Student Groups Celebrate Black History Month with Headwrapping Tutorials

  • First-year student Trinity Monteiro sits patiently as her friend wraps her head in a front doughnut wrap.
    First-year student Trinity Monteiro sits patiently as her friend wraps her head in a front doughnut wrap.
  • Esthel Jean, a junior and a stylist for iMOSÉ Wraps, jokes with the crowd as she demonstrates a bow wrap on sophomore Franzchesca Dormeus.
    Esthel Jean, a junior and a stylist for iMOSÉ Wraps, jokes with the crowd as she demonstrates a bow wrap on sophomore Franzchesca Dormeus.
  • Esthel Jean helps first-year student Aisha Revolus as she tries to wrap the head of her friend and fellow first-year student Frenika Valcin.
    Esthel Jean helps first-year student Aisha Revolus as she tries to wrap the head of her friend and fellow first-year student Frenika Valcin.
  • For Jean, headwrapping has become a way for her to reclaim parts of her culture that she believes have been used as a suppressive tool. “It’s a great way to style something and to reclaim something of my culture and of my history,” said Jean. (Brian Choquet/Amherst Wire)Jean says headwrapping has become a way for her to reclaim parts of her culture that she believes have been used as a suppressive tool. (Brian Choquet/Amherst Wire)For Esthel Jean, headwrapping has become a way for her to reclaim parts of he
    For Esthel Jean, headwrapping has become a way for her to reclaim parts of her culture that she believes have been used as a suppressive tool.

    This story and photos by Brian Choquet originally appeared in Amherst Wire.

    At 10 years old, University of Massachusetts Amherst junior Stephnie Igharosa was a self-proclaimed tomboy when she reluctantly let her mother wrap her head in a traditional Nigerian gele. As her mom wrapped and tied the fabric around her head in preparation for a church event, Igharosa felt what she described as a “beautiful bond and communion” with her mother.

    To this day Igharosa still holds on to that belief that head-wrapping can bring people together as she and her start-up business,  iMOSÉ Wraps, helped UMass group Students of Caribbean Ancestry (SoCA) organize a lively head-wrapping demonstration. The event was held at the Malcolm X Cultural Center Saturday, Feb. 10, and was also assisted by the Alliance for Afro-American Cultural Education (AACE) who provided scarves to the first 20 people to arrive.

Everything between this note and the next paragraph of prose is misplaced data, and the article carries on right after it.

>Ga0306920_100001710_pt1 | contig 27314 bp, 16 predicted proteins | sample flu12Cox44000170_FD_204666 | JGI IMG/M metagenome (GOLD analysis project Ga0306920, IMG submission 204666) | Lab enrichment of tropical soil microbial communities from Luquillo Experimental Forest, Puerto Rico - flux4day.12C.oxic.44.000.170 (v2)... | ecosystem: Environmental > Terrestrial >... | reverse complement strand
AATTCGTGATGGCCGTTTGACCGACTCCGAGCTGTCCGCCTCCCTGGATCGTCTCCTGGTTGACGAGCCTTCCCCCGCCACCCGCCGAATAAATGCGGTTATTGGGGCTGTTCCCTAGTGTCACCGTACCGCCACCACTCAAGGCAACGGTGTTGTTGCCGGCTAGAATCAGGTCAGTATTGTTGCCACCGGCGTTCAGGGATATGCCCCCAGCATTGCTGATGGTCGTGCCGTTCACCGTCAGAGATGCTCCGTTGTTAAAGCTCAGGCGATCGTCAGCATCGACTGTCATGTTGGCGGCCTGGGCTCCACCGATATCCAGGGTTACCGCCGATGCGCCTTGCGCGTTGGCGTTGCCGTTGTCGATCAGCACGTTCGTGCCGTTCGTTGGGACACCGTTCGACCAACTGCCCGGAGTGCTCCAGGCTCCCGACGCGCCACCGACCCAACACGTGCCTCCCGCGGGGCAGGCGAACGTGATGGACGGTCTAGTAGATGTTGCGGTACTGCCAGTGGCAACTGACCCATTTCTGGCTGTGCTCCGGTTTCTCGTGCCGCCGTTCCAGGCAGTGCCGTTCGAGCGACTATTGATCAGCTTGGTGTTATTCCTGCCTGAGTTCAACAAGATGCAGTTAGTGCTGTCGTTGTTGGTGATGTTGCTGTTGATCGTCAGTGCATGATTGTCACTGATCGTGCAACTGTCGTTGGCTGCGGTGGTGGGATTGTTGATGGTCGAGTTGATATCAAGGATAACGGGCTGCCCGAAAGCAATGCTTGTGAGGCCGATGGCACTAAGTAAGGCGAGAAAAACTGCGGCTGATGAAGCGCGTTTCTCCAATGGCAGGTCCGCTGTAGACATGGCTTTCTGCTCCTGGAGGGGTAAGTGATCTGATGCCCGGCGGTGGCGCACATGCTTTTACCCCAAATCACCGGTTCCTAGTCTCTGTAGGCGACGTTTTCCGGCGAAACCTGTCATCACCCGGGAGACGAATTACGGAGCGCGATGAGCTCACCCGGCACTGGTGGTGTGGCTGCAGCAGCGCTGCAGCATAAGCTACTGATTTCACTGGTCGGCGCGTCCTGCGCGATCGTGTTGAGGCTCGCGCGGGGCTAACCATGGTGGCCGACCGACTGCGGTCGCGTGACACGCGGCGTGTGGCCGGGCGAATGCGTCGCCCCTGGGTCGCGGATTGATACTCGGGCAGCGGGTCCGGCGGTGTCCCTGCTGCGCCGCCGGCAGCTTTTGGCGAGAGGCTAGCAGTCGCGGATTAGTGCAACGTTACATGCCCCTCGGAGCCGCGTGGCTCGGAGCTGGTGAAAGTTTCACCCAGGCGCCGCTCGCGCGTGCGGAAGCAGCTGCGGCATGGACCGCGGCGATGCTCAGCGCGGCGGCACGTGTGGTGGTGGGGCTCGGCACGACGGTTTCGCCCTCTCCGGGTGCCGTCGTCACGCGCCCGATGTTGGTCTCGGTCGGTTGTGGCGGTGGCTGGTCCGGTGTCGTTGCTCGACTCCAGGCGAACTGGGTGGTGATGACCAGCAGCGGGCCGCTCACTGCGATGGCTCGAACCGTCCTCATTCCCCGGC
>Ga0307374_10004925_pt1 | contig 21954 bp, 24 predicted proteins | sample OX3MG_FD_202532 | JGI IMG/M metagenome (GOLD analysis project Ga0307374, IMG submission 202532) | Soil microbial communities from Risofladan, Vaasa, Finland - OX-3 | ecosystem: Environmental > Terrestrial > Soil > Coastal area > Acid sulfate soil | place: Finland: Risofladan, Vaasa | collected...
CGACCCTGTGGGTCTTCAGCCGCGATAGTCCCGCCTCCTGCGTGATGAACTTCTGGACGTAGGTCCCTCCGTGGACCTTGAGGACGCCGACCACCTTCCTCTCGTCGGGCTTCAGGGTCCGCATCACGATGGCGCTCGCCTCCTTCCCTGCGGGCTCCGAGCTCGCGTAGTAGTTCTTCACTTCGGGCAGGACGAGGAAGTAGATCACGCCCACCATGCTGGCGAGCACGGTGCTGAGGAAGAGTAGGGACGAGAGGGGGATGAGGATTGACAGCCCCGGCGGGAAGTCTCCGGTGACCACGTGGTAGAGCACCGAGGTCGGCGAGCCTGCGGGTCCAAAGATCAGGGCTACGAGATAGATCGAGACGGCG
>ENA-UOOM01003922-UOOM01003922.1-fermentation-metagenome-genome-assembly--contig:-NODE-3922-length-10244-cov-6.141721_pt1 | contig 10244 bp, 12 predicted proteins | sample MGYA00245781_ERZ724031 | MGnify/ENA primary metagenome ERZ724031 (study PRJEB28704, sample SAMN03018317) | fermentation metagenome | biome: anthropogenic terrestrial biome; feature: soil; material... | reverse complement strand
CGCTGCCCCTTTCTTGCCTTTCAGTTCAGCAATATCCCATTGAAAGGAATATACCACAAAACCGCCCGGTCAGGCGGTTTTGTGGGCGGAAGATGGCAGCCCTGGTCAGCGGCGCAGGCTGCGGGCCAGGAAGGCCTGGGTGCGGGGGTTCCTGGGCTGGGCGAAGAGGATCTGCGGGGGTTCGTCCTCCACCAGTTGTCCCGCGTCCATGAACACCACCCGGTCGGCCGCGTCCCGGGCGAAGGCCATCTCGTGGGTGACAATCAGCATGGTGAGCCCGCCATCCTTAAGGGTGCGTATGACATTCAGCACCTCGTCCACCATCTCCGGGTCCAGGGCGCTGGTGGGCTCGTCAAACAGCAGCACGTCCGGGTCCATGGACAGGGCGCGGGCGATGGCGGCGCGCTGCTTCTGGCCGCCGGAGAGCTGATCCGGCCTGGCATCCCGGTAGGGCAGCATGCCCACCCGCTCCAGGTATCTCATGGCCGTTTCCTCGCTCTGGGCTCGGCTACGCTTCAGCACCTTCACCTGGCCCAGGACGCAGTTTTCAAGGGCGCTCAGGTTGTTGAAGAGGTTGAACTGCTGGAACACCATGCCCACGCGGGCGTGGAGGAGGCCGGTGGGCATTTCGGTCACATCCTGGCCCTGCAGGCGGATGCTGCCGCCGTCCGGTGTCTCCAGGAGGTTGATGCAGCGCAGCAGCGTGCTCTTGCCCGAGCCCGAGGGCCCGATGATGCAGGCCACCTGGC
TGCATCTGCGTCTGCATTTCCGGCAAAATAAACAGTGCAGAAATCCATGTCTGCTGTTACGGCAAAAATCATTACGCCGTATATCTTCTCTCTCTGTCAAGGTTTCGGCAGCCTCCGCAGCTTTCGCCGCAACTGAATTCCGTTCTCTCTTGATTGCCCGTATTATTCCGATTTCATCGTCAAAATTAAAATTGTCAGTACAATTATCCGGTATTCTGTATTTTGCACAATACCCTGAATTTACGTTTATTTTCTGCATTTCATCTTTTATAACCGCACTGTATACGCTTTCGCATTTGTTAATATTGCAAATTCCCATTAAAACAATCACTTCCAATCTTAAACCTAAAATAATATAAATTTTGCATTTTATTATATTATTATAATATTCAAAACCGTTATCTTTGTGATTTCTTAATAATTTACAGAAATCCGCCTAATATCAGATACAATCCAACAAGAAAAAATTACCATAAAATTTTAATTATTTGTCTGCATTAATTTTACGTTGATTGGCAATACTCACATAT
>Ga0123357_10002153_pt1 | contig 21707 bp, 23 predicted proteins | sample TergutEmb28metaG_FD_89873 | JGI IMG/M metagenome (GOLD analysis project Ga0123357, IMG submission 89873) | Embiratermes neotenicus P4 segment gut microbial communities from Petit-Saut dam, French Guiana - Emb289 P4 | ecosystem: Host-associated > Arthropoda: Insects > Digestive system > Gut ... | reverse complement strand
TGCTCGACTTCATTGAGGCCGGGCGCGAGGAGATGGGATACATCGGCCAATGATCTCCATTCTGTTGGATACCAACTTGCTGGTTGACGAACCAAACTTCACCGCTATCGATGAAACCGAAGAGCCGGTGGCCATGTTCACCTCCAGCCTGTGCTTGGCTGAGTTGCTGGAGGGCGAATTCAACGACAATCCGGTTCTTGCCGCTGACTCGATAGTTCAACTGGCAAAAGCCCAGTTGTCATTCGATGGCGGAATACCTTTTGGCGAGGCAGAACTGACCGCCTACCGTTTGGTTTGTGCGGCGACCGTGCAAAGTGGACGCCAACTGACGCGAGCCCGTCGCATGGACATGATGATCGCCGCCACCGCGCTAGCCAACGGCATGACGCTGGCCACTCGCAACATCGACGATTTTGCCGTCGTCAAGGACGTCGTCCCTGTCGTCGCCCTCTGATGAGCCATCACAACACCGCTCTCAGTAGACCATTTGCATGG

The event was meant to celebrate black empowerment during Black History Month, and to bring awareness to the history and importance of head-wrapping in black culture.

    “We really wanted to kick [Black History Month] off with something that was central to the black community but could also fit in line with our mission, which is to spread the influence of the Caribbean,” said SoCA President and UMass junior Cassandra Georges.

    In a vibrant yellow African print headwrap, UMass junior and iMOSÉ stylist Esthel Jean led the tutorials to a crowd of almost 30 women. As most grasped onto their complementary orange, blue or green scarves, Jean demonstrated five different headwrapping styles including her favorite, the front doughnut wrap.

    Laughter and confused faces filled the room as people attempted to follow Jean’s step-by-step instructions. While not everyone ended up perfecting the different wraps, the event achieved Georges’ goal of providing a welcoming space for the black community on campus.

    “We’re such a small percentage of the campus,” said Georges. “Sometimes it’s easy to feel lost so it’s nice when we have these events where lots of them come in and just feel like ‘there is a space for me here.’”

    In the fall semester of 2017, only five percent of the UMass Amherst student population identified as black or African-American.

    “It’s great for us to bring some cultural awareness to the campus but also connect to our fellow brothers and sisters by bringing them things that they can connect with and things they can use in their everyday life,” said Igharosa.

    For members of the black community, headwraps mean more than a pretty piece of fabric. Before the tutorials began, Igharosa led a discussion and played a video on the history of headwrapping. They can be traced back to sub-Saharan Africa, where they symbolized the spirituality and prosperity of the women who wore them.

    However, during the time of slavery in the U.S., headwraps became a symbol of shame for female slaves. Even after slavery was abolished in 1865, headwraps did not become a prominent part of black culture.

    It wasn’t until the civil rights movement when headwraps started to enter mainstream black culture. They began to represent black pride and the reclaiming of a one’s black heritage. They also acted as a fashionable hair accessory and a stylish way for people to keep their hair healthy in harsh sunlight.

    “What’s so great about headwrapping is that it has so many different utilities,” said Igharosa. “I think as we use headwraps we’re kind of reclaiming our identity and using it to celebrate who we are.”

    Reclaiming of one’s cultural identity speaks closely to Jean’s journey into headwrapping. She wasn’t always passionate about the practice or even fully confident embracing herself and her culture.

    “I was just comfortable in fitting in with whatever the standard may have been, even if they were unachievable for me,” said Jean. “I think I always aspired to not really stand out in that sense.”

    It wasn’t until she became enamored by her cousin’s confidence and eccentric, colorful style, including a skillfully wrapped headwrap, that she started embracing her own culture and her individuality.

    Now, on most days, you’ll be able to find Jean walking around campus proudly wearing not just her vibrant front doughnut wrapped headwrap, but her confidence as well.